The first thing I noticed is that it’s got an interesting smell. It’s not bad, but it’s very potent. There’s frankincense as an ingredient, but it doesn’t come across as strongly once applied. The consistency of the cream is something like paste, but it goes on silky smooth without an oily residue. A little goes a long way on rashes, as my husband used what he thought was a conservative estimate and found that it was almost too much.
The jar we got is small, but realizing it doesn’t take much made me feel better about the product size.
Is Euzema only for eczema?
The package claims to be useful for psoriasis, rashes, bug bites and allergic reactions, including just dry, flaky skin. While I wouldn’t want to use it just as a lotion for dry skin, it does appear to be useful if you’ve got an eczema-similar skin condition and need something. We wanted something without steroids, especially for our daughter and Euzema’s all-natural formula was a big selling point.
The fact that it’s supposedly useful for things other than clinical skin conditions like eczema and psoriasis is great. We have terrible mosquitoes around our neighborhood and we’re not without bug bites every evening during the summer. Having another tool to in our arsenal to combat the mind-numbing itching from summer bugs is always welcome.
But DOES it work?
Euzema Confidence Revival Cream Review
Does Euzema actually work?
We did a couple of experiments to make sure it was:
1 – not going to cause a reaction itself and
2 – would actually work for rashes, bug bites, eczema, etc.
First my husband and I both tried it on our normal, non-itchy skin. We rubbed in a pea-sized amount on our arms and waited and had no adverse reaction.
Next, my husband put some on an eczema flare on his face, and this was where he started with too much. It wipes off easily without a gross residue, though, so we finally dialed in the perfect amount. He said the itching calmed down almost immediately and within a few hours the redness had subsided significantly. The next morning it was starting to clear up, which put a smile on his face because flares are unbelievably itchy and obnoxious.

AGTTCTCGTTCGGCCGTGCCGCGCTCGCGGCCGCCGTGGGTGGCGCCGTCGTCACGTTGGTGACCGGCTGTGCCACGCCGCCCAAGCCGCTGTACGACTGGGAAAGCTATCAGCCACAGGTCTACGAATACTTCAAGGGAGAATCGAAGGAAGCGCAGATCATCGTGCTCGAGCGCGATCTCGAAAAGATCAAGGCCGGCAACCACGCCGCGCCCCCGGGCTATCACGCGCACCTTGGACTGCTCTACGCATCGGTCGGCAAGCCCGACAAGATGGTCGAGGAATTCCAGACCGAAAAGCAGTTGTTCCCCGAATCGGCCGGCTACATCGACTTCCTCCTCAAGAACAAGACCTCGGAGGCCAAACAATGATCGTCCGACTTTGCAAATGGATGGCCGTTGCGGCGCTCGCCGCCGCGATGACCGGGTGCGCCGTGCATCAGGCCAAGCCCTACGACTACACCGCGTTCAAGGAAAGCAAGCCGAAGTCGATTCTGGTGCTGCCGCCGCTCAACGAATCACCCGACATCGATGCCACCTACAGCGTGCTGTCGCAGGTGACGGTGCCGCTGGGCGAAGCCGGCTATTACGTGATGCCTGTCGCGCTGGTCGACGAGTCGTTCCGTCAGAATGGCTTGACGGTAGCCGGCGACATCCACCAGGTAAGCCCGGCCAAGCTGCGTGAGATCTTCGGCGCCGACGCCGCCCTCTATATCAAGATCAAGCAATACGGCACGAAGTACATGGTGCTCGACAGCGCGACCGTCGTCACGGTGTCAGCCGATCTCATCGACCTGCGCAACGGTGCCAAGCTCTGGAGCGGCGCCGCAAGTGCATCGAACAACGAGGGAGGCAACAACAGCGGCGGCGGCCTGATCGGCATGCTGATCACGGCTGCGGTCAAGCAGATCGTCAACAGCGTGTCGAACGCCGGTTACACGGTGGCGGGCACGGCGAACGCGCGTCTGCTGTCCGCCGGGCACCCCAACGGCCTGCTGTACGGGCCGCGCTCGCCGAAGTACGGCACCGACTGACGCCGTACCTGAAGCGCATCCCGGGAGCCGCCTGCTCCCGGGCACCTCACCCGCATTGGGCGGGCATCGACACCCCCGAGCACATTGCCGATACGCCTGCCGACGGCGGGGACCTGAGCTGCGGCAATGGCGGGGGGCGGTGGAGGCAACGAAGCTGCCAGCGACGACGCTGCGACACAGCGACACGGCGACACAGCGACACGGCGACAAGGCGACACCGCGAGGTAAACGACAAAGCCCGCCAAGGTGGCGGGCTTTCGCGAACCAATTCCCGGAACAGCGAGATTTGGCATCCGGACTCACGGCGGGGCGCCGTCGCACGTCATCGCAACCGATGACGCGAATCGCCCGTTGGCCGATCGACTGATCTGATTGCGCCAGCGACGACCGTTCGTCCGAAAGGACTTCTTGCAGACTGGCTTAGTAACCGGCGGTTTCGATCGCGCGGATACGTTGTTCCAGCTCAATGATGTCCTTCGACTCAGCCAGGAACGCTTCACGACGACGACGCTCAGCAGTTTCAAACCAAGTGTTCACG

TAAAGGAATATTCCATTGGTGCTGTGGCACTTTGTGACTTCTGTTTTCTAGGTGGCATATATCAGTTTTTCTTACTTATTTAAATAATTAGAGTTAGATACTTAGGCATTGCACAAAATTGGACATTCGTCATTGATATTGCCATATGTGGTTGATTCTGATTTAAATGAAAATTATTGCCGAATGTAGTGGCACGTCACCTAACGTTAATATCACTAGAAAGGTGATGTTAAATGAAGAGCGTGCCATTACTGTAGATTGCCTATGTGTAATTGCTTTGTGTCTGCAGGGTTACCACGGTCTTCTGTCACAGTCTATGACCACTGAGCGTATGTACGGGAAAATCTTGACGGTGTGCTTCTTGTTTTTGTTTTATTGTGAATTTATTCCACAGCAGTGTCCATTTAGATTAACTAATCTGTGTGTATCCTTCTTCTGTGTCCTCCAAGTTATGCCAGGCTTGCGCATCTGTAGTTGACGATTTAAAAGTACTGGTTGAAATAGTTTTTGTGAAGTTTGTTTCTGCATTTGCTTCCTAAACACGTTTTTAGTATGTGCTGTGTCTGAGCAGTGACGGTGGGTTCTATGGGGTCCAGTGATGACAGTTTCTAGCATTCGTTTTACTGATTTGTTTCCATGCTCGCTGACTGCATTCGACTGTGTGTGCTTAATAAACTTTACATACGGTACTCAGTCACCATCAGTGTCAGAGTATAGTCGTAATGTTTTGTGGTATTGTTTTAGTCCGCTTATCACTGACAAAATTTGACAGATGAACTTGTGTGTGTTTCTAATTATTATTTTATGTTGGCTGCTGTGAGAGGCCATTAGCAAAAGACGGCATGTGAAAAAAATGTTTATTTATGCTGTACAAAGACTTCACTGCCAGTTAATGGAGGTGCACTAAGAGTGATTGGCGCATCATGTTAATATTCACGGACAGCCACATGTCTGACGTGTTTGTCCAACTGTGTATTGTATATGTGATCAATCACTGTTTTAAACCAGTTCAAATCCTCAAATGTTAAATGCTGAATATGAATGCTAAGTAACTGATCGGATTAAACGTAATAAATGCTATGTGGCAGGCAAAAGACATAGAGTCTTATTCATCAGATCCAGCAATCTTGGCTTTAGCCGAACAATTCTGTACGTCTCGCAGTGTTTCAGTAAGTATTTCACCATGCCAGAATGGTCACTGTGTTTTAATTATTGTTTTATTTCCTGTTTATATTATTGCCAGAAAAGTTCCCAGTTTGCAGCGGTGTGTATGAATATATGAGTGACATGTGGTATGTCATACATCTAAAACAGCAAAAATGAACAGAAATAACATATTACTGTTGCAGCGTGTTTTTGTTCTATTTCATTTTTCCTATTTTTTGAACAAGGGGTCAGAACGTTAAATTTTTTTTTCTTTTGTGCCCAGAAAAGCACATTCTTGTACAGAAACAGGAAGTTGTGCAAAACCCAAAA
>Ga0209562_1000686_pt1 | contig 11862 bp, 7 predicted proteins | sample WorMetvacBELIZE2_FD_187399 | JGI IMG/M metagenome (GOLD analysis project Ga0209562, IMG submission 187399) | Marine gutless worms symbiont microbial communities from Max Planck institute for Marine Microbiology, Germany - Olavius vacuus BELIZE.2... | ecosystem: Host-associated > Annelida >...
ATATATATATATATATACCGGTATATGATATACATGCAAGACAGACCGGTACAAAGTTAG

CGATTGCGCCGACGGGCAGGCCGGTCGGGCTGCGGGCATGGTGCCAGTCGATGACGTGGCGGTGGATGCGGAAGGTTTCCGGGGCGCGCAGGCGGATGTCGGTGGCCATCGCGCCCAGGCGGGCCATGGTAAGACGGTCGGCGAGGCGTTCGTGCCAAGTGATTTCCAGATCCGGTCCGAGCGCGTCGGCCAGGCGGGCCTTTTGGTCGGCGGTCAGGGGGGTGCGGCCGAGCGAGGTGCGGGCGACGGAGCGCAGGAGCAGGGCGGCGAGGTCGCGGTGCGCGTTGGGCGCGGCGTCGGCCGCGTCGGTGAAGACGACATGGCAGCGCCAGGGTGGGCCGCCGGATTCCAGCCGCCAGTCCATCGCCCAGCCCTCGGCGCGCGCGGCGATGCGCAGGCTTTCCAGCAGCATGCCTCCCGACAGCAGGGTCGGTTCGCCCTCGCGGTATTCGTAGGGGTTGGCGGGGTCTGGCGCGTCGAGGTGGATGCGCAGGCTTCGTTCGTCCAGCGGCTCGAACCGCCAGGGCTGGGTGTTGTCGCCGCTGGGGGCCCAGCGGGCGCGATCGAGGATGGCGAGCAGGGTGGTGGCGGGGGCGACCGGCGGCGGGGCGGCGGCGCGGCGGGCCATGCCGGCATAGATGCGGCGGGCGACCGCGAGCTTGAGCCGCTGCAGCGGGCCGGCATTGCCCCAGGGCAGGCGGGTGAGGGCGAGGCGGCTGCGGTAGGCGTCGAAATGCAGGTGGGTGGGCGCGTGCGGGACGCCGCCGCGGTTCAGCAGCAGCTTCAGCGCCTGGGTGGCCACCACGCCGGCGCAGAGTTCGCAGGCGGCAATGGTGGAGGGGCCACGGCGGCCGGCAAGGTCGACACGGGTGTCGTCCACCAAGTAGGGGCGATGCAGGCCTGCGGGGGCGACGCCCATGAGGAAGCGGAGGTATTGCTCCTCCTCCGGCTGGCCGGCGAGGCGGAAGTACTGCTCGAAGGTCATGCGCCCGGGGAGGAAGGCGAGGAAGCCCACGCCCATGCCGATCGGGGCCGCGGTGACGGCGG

We tried it on my daughter’s itchy, dry eczema patches next and again, it quickly stopped the itching. The areas were significantly less red within a few hours. We also tried it on various bug bites we all had and it seemed to help calm the itching down.
Unfortunately (or fortunately?) we didn’t have any other rashes or bites to try it on, but the small sample size we do have seemed to indicate it works!
What’s in Euzema?
There are many natural herbs used within Euzema. First, there’s licorice root – famously known for its use in traditional Chinese medicine. Licorice root is great as an antiviral and really helps moisturize the skin.
Next there’s something called Aquilara Agallocha. To be honest, I’m not entirely sure how to say that, let alone what it was before using Euzema. A bit of research, though, shows me that it’s another name for Agarwood. Agarwood is often used in incense and it’s bark is turned into a paste for many skin conditions, including eczema.
Another one I had to look up was Trichosanthes Kirilowii Fruit. As expected, this fruit is another one common in Chinese medicine. It has many anti-inflammatory properties and is known for treating ailments both outside and within the body.
Lastly there’s the bamboo extract (yay one I didn’t have to look up!) Bamboo extract has natural anti-inflammatory properties and contains minerals such as: iron, Vitamin C, and calcium. Euzema even utilizes the natural wax of the bamboo to create the base of this ointment!
Is Euzema worth the cost?
My husband said it was much more pleasant than the calming creams we have. He said they typically almost hurt when first applied to itchy, inflamed skin but the Euzema didn’t and worked almost immediately. My daughter’s itching stopped almost immediately, too, so she had no complaints.
It’s somewhat expensive, around $50/bottle, but the effective dose is small enough that the bottle should last you a while. It does seem to be more effective than over-the-counter creams, it’s all-natural. Given that it definitely does work, there’s plenty of “pros” to account for the cost.
As for cons, I’m not a big fan of the scent and again, the price is a bit steep, at least at face value. If it works for you as well as it appears to have worked for us, though, it’s well worth it. In particular if it works for psoriasis or for stubborn rashes, it’s definitely worth not having to use steroidal creams.
Euzema skincare claims that it also works on small cuts and pimples, and also on freckles by diminishing their appearance. The most useful aspects do seem to be on rashes, allergic reactions and chronic skin problems.
Have you been dealing with chronic, itchy skin problems and do you have a go-to product that helps?
I’d love to hear about it in the comments, especially if you have experience with Euzema yourself.
As much joy as parenthood brings, it also requires parents to shell out big bucks for childcare. In the United States, the average cost of Monday-through-Friday daycare adds up to a staggering $11,666 per year, or about $972 each month. Remember, that’s the average price tag — some parents will pay even more to have someone look after their child while they work.
Surprisingly, there’s another option, and it’s one that’s just as reputable as the local daycare center or a well-reviewed nanny. On top of that, it doesn’t cost nearly as much as traditional avenues — and your family might get a bit of a cultural experience out of it to boot.